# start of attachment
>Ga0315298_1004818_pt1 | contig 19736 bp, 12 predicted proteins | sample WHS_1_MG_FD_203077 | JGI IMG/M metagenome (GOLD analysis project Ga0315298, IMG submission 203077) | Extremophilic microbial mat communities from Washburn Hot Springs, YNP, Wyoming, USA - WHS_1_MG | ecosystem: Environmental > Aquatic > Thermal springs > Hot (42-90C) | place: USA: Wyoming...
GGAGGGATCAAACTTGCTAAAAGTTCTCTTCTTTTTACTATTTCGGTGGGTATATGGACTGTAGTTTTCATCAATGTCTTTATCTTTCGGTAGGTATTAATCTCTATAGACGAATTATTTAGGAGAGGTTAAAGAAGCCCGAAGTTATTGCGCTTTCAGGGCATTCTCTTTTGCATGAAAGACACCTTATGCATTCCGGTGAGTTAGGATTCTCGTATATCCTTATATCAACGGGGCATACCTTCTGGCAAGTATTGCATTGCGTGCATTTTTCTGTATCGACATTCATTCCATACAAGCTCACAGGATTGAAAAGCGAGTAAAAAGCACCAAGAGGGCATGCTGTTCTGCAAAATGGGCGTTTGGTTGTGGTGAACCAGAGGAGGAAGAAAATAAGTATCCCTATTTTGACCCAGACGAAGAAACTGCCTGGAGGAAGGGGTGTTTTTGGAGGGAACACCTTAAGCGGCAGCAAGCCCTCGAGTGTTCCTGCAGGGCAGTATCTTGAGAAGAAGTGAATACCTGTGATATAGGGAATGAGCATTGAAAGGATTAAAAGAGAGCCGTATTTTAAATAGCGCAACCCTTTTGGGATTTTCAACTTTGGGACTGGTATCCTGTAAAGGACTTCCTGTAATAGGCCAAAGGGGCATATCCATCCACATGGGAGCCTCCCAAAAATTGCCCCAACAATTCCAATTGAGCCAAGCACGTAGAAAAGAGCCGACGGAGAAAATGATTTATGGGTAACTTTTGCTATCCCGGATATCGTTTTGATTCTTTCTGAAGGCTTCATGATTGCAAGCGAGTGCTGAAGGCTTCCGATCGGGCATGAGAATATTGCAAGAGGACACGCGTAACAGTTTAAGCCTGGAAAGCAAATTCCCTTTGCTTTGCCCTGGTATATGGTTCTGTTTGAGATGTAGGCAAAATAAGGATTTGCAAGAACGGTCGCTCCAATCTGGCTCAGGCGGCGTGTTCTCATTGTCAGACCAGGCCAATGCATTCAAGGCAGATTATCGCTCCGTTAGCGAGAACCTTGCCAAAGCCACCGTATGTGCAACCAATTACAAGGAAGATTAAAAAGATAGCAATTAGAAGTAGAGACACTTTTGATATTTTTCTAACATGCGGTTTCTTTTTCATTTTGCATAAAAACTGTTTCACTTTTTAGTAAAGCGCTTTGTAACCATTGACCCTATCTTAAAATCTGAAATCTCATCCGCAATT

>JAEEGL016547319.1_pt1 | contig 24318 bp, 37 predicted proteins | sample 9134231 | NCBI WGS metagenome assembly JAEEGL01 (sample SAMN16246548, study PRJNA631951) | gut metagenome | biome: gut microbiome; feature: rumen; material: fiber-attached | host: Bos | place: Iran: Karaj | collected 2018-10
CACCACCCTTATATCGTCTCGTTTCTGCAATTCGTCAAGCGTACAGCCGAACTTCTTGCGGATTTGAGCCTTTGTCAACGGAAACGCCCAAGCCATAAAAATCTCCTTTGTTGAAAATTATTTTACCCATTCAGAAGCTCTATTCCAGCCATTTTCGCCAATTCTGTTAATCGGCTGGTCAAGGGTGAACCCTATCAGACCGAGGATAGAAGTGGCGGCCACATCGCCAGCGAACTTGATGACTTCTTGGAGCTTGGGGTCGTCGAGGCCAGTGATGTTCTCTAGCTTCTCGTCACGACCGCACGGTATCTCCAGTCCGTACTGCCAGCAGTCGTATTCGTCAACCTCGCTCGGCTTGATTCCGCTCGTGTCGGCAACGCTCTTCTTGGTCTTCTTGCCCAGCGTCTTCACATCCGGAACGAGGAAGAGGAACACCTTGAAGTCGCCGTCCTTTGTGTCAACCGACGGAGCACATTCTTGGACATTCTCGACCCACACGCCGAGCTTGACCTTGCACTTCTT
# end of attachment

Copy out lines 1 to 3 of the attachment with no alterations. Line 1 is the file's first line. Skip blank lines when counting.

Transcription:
>Ga0315298_1004818_pt1 | contig 19736 bp, 12 predicted proteins | sample WHS_1_MG_FD_203077 | JGI IMG/M metagenome (GOLD analysis project Ga0315298, IMG submission 203077) | Extremophilic microbial mat communities from Washburn Hot Springs, YNP, Wyoming, USA - WHS_1_MG | ecosystem: Environmental > Aquatic > Thermal springs > Hot (42-90C) | place: USA: Wyoming...
GGAGGGATCAAACTTGCTAAAAGTTCTCTTCTTTTTACTATTTCGGTGGGTATATGGACTGTAGTTTTCATCAATGTCTTTATCTTTCGGTAGGTATTAATCTCTATAGACGAATTATTTAGGAGAGGTTAAAGAAGCCCGAAGTTATTGCGCTTTCAGGGCATTCTCTTTTGCATGAAAGACACCTTATGCATTCCGGTGAGTTAGGATTCTCGTATATCCTTATATCAACGGGGCATACCTTCTGGCAAGTATTGCATTGCGTGCATTTTTCTGTATCGACATTCATTCCATACAAGCTCACAGGATTGAAAAGCGAGTAAAAAGCACCAAGAGGGCATGCTGTTCTGCAAAATGGGCGTTTGGTTGTGGTGAACCAGAGGAGGAAGAAAATAAGTATCCCTATTTTGACCCAGACGAAGAAACTGCCTGGAGGAAGGGGTGTTTTTGGAGGGAACACCTTAAGCGGCAGCAAGCCCTCGAGTGTTCCTGCAGGGCAGTATCTTGAGAAGAAGTGAATACCTGTGATATAGGGAATGAGCATTGAAAGGATTAAAAGAGAGCCGTATTTTAAATAGCGCAACCCTTTTGGGATTTTCAACTTTGGGACTGGTATCCTGTAAAGGACTTCCTGTAATAGGCCAAAGGGGCATATCCATCCACATGGGAGCCTCCCAAAAATTGCCCCAACAATTCCAATTGAGCCAAGCACGTAGAAAAGAGCCGACGGAGAAAATGATTTATGGGTAACTTTTGCTATCCCGGATATCGTTTTGATTCTTTCTGAAGGCTTCATGATTGCAAGCGAGTGCTGAAGGCTTCCGATCGGGCATGAGAATATTGCAAGAGGACACGCGTAACAGTTTAAGCCTGGAAAGCAAATTCCCTTTGCTTTGCCCTGGTATATGGTTCTGTTTGAGATGTAGGCAAAATAAGGATTTGCAAGAACGGTCGCTCCAATCTGGCTCAGGCGGCGTGTTCTCATTGTCAGACCAGGCCAATGCATTCAAGGCAGATTATCGCTCCGTTAGCGAGAACCTTGCCAAAGCCACCGTATGTGCAACCAATTACAAGGAAGATTAAAAAGATAGCAATTAGAAGTAGAGACACTTTTGATATTTTTCTAACATGCGGTTTCTTTTTCATTTTGCATAAAAACTGTTTCACTTTTTAGTAAAGCGCTTTGTAACCATTGACCCTATCTTAAAATCTGAAATCTCATCCGCAATT

>JAEEGL016547319.1_pt1 | contig 24318 bp, 37 predicted proteins | sample 9134231 | NCBI WGS metagenome assembly JAEEGL01 (sample SAMN16246548, study PRJNA631951) | gut metagenome | biome: gut microbiome; feature: rumen; material: fiber-attached | host: Bos | place: Iran: Karaj | collected 2018-10